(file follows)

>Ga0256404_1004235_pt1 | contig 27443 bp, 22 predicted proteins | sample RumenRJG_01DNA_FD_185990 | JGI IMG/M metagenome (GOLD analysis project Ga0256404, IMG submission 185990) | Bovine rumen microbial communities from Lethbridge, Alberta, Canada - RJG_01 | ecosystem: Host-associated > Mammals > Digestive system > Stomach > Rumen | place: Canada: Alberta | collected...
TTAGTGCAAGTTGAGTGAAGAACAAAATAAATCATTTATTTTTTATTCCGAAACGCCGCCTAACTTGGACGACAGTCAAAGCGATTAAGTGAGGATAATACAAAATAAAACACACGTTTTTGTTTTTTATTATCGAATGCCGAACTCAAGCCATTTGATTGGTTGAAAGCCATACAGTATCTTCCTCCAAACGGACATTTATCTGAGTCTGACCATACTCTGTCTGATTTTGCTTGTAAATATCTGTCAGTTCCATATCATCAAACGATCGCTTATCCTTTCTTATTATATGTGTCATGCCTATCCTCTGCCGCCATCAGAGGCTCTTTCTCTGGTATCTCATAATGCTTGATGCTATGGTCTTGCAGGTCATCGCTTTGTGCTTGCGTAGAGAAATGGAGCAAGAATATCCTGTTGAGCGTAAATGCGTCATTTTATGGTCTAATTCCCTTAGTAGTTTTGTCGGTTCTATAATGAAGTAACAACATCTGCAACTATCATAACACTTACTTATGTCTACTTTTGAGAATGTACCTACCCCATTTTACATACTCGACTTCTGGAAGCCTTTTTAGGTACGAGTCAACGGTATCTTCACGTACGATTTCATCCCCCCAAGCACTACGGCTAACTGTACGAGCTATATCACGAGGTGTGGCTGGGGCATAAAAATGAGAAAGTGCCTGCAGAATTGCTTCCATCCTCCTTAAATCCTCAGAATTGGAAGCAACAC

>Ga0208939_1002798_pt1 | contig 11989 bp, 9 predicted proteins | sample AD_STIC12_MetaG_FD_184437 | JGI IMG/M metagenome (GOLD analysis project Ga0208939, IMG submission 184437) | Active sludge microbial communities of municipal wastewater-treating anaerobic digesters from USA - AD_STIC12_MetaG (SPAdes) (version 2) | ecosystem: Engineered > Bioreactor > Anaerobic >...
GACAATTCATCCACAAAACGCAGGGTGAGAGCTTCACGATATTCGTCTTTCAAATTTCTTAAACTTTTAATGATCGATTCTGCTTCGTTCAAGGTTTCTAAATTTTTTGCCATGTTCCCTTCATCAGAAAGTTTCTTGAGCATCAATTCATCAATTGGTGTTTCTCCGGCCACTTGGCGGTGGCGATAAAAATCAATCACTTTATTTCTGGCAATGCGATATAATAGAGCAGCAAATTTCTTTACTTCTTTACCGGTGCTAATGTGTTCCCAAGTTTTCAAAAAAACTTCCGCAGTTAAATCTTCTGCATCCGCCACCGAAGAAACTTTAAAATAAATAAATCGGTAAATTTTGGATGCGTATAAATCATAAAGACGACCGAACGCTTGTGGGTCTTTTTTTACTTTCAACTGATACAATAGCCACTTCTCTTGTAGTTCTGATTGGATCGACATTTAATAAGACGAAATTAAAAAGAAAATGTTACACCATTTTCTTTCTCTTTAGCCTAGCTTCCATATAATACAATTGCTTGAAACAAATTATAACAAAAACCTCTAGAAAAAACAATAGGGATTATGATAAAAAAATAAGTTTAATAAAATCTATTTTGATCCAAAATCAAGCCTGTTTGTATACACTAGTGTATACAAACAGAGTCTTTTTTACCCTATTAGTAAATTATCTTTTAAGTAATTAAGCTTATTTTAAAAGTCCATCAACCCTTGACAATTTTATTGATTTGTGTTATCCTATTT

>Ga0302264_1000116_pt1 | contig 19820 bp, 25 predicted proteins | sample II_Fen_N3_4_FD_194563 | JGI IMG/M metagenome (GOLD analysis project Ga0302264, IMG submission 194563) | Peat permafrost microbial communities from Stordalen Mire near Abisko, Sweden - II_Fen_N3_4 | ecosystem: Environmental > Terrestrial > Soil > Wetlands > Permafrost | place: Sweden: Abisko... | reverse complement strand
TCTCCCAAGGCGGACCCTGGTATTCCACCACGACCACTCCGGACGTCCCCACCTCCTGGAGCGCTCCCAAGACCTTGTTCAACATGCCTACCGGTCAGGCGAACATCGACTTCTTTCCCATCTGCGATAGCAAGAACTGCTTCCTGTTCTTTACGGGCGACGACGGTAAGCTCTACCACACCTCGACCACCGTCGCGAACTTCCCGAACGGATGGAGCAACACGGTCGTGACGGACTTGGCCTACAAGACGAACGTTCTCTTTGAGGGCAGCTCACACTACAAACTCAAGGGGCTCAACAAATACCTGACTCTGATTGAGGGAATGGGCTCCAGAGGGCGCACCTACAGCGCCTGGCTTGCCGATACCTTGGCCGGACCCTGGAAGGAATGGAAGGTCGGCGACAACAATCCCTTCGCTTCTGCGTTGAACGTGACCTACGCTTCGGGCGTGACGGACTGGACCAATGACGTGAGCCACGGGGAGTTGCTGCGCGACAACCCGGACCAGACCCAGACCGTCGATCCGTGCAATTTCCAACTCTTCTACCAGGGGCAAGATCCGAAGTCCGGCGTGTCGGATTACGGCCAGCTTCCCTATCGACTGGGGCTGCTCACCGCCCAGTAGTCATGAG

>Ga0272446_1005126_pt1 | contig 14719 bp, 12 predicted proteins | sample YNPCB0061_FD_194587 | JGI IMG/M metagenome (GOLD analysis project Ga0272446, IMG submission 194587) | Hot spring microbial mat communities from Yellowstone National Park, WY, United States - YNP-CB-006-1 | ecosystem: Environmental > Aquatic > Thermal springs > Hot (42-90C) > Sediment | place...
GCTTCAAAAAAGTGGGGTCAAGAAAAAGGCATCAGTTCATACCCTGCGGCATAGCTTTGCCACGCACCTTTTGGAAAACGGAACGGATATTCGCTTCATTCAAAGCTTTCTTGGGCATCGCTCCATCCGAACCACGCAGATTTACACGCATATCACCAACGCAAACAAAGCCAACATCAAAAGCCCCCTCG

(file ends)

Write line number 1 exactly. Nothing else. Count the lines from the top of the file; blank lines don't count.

>Ga0256404_1004235_pt1 | contig 27443 bp, 22 predicted proteins | sample RumenRJG_01DNA_FD_185990 | JGI IMG/M metagenome (GOLD analysis project Ga0256404, IMG submission 185990) | Bovine rumen microbial communities from Lethbridge, Alberta, Canada - RJG_01 | ecosystem: Host-associated > Mammals > Digestive system > Stomach > Rumen | place: Canada: Alberta | collected...